The Roots of Christian Zionism.
Robert O. Smith.
Foreword by Martin E. Marty.
Oxford University Press. 2013,
$29.95, pp. 273
Jehovah’s Witnesses, regarded as an idiosyncratic sect by most other Christian groups, are millenarians who read the Bible literally, and believe that we are currently living in the End Times as described in the New Testament’s Book of Revelation. Christian millenarians differ, often in bewildering ways, on exactly how the End Times will play out. Many believe Christ will return to earth and rule for 1,000 years before finally confronting and vanquishing the Devil’s henchman, the Antichrist. Others believe Christ will return at the end of that 1,000-year period of righteousness. Suffice it to say, tens of millions of evangelical and fundamentalist American Christians identify themselves as believers in this sort of biblical prophecy. Christian Zionists see, in the 1948 re-establishment of the State of Israel and in Israel’s 1967 triumph in the Six-Day War, sure signs that the apocalyptic battle between Satan and Christ is drawing near or has already begun. These groups, as Robert O. Smith notes in More Desired Than Our Owne Salvation, identify passionately with the besieged Jewish state for reasons both eschatological and nativistic. They are uncompromising supporters of the U.S.-Israel alliance, many opposing a two-state solution to the Israeli-Palestinian conflict. Texas televangelist John Hagee, the founder of Christians United for Israel, is a proponent of a preemptive strike against Iran, for instance. He sees the Israel-Arab conflict as “a battle between good and evil” and Islam as a historical enemy of Christianity and the United States. U.S. support for Israel is simply “God’s foreign policy,” according to Hagee and other Christian Zionists.
Doubtless more liberal and secular observers have difficulty understanding how the obscurities of the Book of Revelation should guide modern U.S. foreign policy. To them, conservative Christian support for Israel seems more likely the result of culture war politics, or the influence of well-funded and effective lobbying efforts by pro-Israel groups. Smith thinks such views are myopic and woefully ignorant of Evangelical Protestantism’s continuing hold on the American character. “Rather than manifesting a manipulation of American interests from any external source,” he writes, “popular American affinity for the State of Israel draws from the taproot of Puritan apocalyptic hope embedded within American identity and national vocation from the pre-revolutionary period to the present.”
That thesis is amply documented in the book, where Smith traces the roots of Protestantism’s literal, historical and philo-Judeo interpretations of the Bible’s prophetic literature back to Martin Luther and John Calvin. Both looked to the reestablishment of the Jewish state in Palestine as a sign of God’s rejection of an idolatrous and heretical Catholicism as well as a heathen Islam and cast the “Turko-Catholic threat” as the Antichrist. These apocalyptic speculations were especially influential among English Protestant reformers in the 16th and 17th centuries. Puritan colonists brought that prophetic faith to America. The Puritans very much identified with the Jews, seeing themselves as a New Israel, a chosen people, and the success of the American experiment as a visible sign of God’s favor and a vindication of Protestantism’s claims to be the true faith. According to Smith, “Adaptations of this Judeo-centric tradition helped prepare the seedbed for independent American nationalism.” With the American Revolution, “apocalyptic hope was transferred from the ecclesial sphere and invested fully in civil institutions. Through this adaptation, the emergent United States of America…was established as an agent of apocalyptic hope.”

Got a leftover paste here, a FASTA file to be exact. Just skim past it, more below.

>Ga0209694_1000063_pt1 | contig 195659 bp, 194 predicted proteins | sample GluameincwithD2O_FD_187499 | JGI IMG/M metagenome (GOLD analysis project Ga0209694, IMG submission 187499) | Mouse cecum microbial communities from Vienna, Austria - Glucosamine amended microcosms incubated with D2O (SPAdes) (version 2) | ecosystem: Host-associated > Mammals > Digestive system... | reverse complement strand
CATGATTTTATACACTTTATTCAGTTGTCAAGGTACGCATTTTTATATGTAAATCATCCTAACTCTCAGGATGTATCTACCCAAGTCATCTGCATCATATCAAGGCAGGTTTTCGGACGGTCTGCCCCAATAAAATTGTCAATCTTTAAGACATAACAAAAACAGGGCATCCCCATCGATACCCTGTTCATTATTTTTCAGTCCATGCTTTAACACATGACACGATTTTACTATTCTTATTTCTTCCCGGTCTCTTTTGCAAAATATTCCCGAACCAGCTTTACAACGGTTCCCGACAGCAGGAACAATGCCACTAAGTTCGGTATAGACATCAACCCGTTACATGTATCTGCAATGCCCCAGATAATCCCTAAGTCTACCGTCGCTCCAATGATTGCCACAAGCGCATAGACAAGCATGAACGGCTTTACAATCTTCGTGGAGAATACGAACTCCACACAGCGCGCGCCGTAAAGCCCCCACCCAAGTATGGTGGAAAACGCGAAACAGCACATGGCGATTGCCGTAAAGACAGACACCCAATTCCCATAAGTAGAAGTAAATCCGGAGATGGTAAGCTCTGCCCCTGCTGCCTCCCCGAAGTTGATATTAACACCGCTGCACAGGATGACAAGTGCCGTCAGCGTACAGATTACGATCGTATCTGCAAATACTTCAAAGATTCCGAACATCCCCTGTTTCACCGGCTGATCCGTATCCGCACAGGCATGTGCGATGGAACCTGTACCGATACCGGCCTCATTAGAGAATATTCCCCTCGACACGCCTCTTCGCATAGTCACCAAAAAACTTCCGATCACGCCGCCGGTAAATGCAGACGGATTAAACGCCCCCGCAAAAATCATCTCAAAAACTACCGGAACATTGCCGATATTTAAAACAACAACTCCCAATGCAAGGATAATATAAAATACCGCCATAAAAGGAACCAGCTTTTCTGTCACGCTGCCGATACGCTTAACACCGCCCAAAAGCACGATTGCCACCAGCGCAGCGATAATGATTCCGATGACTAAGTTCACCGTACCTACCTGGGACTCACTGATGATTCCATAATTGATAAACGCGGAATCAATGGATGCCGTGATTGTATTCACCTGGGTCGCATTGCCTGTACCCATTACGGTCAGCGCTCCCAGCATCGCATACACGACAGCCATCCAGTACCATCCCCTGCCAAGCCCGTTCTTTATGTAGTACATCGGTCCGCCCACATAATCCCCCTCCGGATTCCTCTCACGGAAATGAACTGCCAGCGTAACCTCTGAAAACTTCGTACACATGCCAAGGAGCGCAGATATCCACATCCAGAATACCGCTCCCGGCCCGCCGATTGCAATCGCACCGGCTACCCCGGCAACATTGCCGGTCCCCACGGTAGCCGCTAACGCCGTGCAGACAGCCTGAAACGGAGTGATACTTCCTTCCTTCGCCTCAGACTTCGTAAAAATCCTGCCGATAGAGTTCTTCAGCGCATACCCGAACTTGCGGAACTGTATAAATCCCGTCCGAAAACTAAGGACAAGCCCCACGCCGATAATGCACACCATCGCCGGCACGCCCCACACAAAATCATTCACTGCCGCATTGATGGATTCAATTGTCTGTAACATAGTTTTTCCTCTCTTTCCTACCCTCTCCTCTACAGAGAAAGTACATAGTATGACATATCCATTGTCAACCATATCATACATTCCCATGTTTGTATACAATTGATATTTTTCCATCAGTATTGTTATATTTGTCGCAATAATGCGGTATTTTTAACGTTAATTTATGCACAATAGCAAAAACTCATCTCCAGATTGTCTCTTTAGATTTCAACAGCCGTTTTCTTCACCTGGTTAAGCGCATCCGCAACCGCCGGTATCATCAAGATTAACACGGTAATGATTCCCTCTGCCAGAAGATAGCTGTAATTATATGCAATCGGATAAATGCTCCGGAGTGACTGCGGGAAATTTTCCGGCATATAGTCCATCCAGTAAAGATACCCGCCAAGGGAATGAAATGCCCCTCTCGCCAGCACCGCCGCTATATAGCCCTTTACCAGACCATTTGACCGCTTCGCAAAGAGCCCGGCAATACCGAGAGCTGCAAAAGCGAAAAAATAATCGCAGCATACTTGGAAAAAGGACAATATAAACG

This powerful cultural tradition, Smith argues, has long shaped popular notions of American exceptionalism, allowing us to see ourselves as a “redeemer nation,” a people destined to first conquer a continent and eventually extend our influence across the globe ultimately for God’s purposes.
A division exists among Christian Zionists between those who believe it is a religious duty to work politically to secure Israel’s security and those who think such matters are best left in God’s hands. But however Christian Zionists parse the Bible’s language about the End Times and the role of the State of Israel in God’s plan, Smith cautions that “the theopolitical stream in which they stand represents a tradition that constructs Jews for explicitly Christian purposes.” In other words, support for Israel is based on Christian understandings of Jews and Judaism, not Jewish self-understanding. Moreover, the Christian Zionist sees in U.S. support for Israel a confirmation of America’s unique providential role as a nation set apart by God and thereby as a further justification of American power and empire.
U.S. foreign policy usually seems driven by security and economic interests, and in defense of an essentially secular understanding of democracy. It will give many readers pause to learn that Protestant apocalyptic expectation plays such a large role in sustaining support for one of our most important allies. There is considerable evidence, however, that religious affiliation and influence is declining rapidly in the United States, especially among the young. Will an “affinity” for Israel persist as Americans drift away from Christian churches, and especially as firsthand knowledge of the Bible wanes? Smith is a scholar, not a prophet, so the answer to that question will not be found in this book. It’s something to think about, though.
Paul Baumann is editor of Commonweal, an independent journal of religion, politics and culture edited by lay Catholics.